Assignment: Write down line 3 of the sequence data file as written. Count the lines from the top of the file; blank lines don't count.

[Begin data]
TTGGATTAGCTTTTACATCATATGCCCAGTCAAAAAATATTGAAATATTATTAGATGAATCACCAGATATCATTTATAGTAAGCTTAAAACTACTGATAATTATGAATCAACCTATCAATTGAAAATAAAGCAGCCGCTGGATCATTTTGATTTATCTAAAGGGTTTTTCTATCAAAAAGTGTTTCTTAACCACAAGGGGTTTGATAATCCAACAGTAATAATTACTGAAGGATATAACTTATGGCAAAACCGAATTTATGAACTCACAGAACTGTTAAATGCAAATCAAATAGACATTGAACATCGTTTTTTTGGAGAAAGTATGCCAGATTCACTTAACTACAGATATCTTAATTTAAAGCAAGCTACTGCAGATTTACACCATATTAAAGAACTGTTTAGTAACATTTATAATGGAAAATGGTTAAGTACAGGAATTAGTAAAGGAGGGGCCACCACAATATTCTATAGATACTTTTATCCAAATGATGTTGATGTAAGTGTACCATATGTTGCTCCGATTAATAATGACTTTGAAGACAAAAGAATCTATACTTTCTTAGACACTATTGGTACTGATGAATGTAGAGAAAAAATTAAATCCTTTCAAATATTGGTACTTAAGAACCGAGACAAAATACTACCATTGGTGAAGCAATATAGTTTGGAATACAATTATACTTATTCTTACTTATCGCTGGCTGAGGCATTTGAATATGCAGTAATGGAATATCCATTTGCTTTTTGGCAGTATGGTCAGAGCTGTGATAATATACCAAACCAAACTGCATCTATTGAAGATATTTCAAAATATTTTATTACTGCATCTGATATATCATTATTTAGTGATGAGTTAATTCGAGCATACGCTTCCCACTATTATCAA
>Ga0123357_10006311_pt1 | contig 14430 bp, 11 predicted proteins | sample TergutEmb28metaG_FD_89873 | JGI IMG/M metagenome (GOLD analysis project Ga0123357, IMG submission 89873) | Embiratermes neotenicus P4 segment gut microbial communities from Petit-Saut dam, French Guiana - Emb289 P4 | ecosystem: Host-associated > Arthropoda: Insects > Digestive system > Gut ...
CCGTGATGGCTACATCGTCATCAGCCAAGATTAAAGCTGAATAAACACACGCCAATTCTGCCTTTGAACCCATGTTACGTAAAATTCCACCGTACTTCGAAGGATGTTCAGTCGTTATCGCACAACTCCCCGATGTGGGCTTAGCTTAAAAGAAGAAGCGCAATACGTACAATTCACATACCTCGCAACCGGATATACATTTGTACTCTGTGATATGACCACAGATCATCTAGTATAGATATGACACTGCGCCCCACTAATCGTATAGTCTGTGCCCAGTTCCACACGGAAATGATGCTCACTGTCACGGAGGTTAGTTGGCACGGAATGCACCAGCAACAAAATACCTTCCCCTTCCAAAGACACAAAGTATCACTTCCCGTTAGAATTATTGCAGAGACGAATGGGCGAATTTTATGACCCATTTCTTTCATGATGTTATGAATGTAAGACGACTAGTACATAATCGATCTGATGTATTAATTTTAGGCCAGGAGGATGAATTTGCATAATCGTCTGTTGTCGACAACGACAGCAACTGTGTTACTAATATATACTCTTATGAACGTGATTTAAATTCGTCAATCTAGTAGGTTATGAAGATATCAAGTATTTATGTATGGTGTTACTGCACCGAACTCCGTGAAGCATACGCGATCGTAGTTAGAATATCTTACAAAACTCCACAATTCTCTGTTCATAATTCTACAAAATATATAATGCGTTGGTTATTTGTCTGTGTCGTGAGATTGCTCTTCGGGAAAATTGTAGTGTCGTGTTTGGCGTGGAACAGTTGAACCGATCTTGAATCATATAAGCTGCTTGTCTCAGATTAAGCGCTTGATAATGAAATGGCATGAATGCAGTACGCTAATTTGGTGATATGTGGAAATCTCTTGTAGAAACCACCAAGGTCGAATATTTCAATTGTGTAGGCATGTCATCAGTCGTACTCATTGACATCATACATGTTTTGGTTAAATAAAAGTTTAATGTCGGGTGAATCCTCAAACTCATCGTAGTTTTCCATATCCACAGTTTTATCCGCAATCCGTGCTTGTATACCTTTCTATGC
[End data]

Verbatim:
CCGTGATGGCTACATCGTCATCAGCCAAGATTAAAGCTGAATAAACACACGCCAATTCTGCCTTTGAACCCATGTTACGTAAAATTCCACCGTACTTCGAAGGATGTTCAGTCGTTATCGCACAACTCCCCGATGTGGGCTTAGCTTAAAAGAAGAAGCGCAATACGTACAATTCACATACCTCGCAACCGGATATACATTTGTACTCTGTGATATGACCACAGATCATCTAGTATAGATATGACACTGCGCCCCACTAATCGTATAGTCTGTGCCCAGTTCCACACGGAAATGATGCTCACTGTCACGGAGGTTAGTTGGCACGGAATGCACCAGCAACAAAATACCTTCCCCTTCCAAAGACACAAAGTATCACTTCCCGTTAGAATTATTGCAGAGACGAATGGGCGAATTTTATGACCCATTTCTTTCATGATGTTATGAATGTAAGACGACTAGTACATAATCGATCTGATGTATTAATTTTAGGCCAGGAGGATGAATTTGCATAATCGTCTGTTGTCGACAACGACAGCAACTGTGTTACTAATATATACTCTTATGAACGTGATTTAAATTCGTCAATCTAGTAGGTTATGAAGATATCAAGTATTTATGTATGGTGTTACTGCACCGAACTCCGTGAAGCATACGCGATCGTAGTTAGAATATCTTACAAAACTCCACAATTCTCTGTTCATAATTCTACAAAATATATAATGCGTTGGTTATTTGTCTGTGTCGTGAGATTGCTCTTCGGGAAAATTGTAGTGTCGTGTTTGGCGTGGAACAGTTGAACCGATCTTGAATCATATAAGCTGCTTGTCTCAGATTAAGCGCTTGATAATGAAATGGCATGAATGCAGTACGCTAATTTGGTGATATGTGGAAATCTCTTGTAGAAACCACCAAGGTCGAATATTTCAATTGTGTAGGCATGTCATCAGTCGTACTCATTGACATCATACATGTTTTGGTTAAATAAAAGTTTAATGTCGGGTGAATCCTCAAACTCATCGTAGTTTTCCATATCCACAGTTTTATCCGCAATCCGTGCTTGTATACCTTTCTATGC